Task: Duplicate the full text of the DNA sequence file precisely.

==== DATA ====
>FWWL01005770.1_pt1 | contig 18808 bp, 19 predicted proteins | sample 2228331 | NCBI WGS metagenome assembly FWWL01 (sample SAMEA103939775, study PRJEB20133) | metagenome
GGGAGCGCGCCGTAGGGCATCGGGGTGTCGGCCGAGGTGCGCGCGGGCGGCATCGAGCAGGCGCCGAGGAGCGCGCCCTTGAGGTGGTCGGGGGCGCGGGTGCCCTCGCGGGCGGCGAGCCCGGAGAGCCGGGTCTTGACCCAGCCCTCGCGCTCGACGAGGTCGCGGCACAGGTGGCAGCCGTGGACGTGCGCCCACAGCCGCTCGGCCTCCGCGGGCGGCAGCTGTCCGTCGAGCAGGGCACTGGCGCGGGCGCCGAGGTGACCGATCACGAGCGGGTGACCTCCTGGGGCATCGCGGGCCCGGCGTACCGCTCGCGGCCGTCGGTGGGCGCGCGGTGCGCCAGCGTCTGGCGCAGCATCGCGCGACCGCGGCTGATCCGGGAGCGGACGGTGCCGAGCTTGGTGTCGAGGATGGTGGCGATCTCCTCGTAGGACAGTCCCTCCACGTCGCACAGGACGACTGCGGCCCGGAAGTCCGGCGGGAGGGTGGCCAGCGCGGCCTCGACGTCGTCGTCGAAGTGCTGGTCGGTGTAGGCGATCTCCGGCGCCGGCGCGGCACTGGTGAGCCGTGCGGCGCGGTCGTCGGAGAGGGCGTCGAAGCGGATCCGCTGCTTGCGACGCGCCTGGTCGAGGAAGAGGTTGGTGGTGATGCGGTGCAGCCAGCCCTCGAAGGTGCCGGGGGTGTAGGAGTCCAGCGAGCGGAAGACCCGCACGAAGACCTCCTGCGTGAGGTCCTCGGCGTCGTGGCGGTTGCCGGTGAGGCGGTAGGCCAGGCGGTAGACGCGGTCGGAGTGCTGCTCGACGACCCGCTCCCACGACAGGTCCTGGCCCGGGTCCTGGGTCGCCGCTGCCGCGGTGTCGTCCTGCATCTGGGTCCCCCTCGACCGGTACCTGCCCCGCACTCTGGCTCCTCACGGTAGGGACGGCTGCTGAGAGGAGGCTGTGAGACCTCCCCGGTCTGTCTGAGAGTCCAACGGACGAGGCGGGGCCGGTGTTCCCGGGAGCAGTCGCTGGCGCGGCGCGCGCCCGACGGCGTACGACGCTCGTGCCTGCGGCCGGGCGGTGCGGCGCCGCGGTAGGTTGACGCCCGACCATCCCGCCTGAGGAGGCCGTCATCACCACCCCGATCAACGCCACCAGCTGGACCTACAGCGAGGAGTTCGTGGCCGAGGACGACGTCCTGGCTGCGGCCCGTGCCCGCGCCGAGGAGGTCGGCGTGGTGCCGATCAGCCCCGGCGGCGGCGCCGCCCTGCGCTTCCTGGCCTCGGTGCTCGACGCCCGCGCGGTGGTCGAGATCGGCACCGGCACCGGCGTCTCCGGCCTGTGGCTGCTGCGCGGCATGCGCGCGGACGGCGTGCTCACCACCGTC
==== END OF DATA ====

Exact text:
>FWWL01005770.1_pt1 | contig 18808 bp, 19 predicted proteins | sample 2228331 | NCBI WGS metagenome assembly FWWL01 (sample SAMEA103939775, study PRJEB20133) | metagenome
GGGAGCGCGCCGTAGGGCATCGGGGTGTCGGCCGAGGTGCGCGCGGGCGGCATCGAGCAGGCGCCGAGGAGCGCGCCCTTGAGGTGGTCGGGGGCGCGGGTGCCCTCGCGGGCGGCGAGCCCGGAGAGCCGGGTCTTGACCCAGCCCTCGCGCTCGACGAGGTCGCGGCACAGGTGGCAGCCGTGGACGTGCGCCCACAGCCGCTCGGCCTCCGCGGGCGGCAGCTGTCCGTCGAGCAGGGCACTGGCGCGGGCGCCGAGGTGACCGATCACGAGCGGGTGACCTCCTGGGGCATCGCGGGCCCGGCGTACCGCTCGCGGCCGTCGGTGGGCGCGCGGTGCGCCAGCGTCTGGCGCAGCATCGCGCGACCGCGGCTGATCCGGGAGCGGACGGTGCCGAGCTTGGTGTCGAGGATGGTGGCGATCTCCTCGTAGGACAGTCCCTCCACGTCGCACAGGACGACTGCGGCCCGGAAGTCCGGCGGGAGGGTGGCCAGCGCGGCCTCGACGTCGTCGTCGAAGTGCTGGTCGGTGTAGGCGATCTCCGGCGCCGGCGCGGCACTGGTGAGCCGTGCGGCGCGGTCGTCGGAGAGGGCGTCGAAGCGGATCCGCTGCTTGCGACGCGCCTGGTCGAGGAAGAGGTTGGTGGTGATGCGGTGCAGCCAGCCCTCGAAGGTGCCGGGGGTGTAGGAGTCCAGCGAGCGGAAGACCCGCACGAAGACCTCCTGCGTGAGGTCCTCGGCGTCGTGGCGGTTGCCGGTGAGGCGGTAGGCCAGGCGGTAGACGCGGTCGGAGTGCTGCTCGACGACCCGCTCCCACGACAGGTCCTGGCCCGGGTCCTGGGTCGCCGCTGCCGCGGTGTCGTCCTGCATCTGGGTCCCCCTCGACCGGTACCTGCCCCGCACTCTGGCTCCTCACGGTAGGGACGGCTGCTGAGAGGAGGCTGTGAGACCTCCCCGGTCTGTCTGAGAGTCCAACGGACGAGGCGGGGCCGGTGTTCCCGGGAGCAGTCGCTGGCGCGGCGCGCGCCCGACGGCGTACGACGCTCGTGCCTGCGGCCGGGCGGTGCGGCGCCGCGGTAGGTTGACGCCCGACCATCCCGCCTGAGGAGGCCGTCATCACCACCCCGATCAACGCCACCAGCTGGACCTACAGCGAGGAGTTCGTGGCCGAGGACGACGTCCTGGCTGCGGCCCGTGCCCGCGCCGAGGAGGTCGGCGTGGTGCCGATCAGCCCCGGCGGCGGCGCCGCCCTGCGCTTCCTGGCCTCGGTGCTCGACGCCCGCGCGGTGGTCGAGATCGGCACCGGCACCGGCGTCTCCGGCCTGTGGCTGCTGCGCGGCATGCGCGCGGACGGCGTGCTCACCACCGTC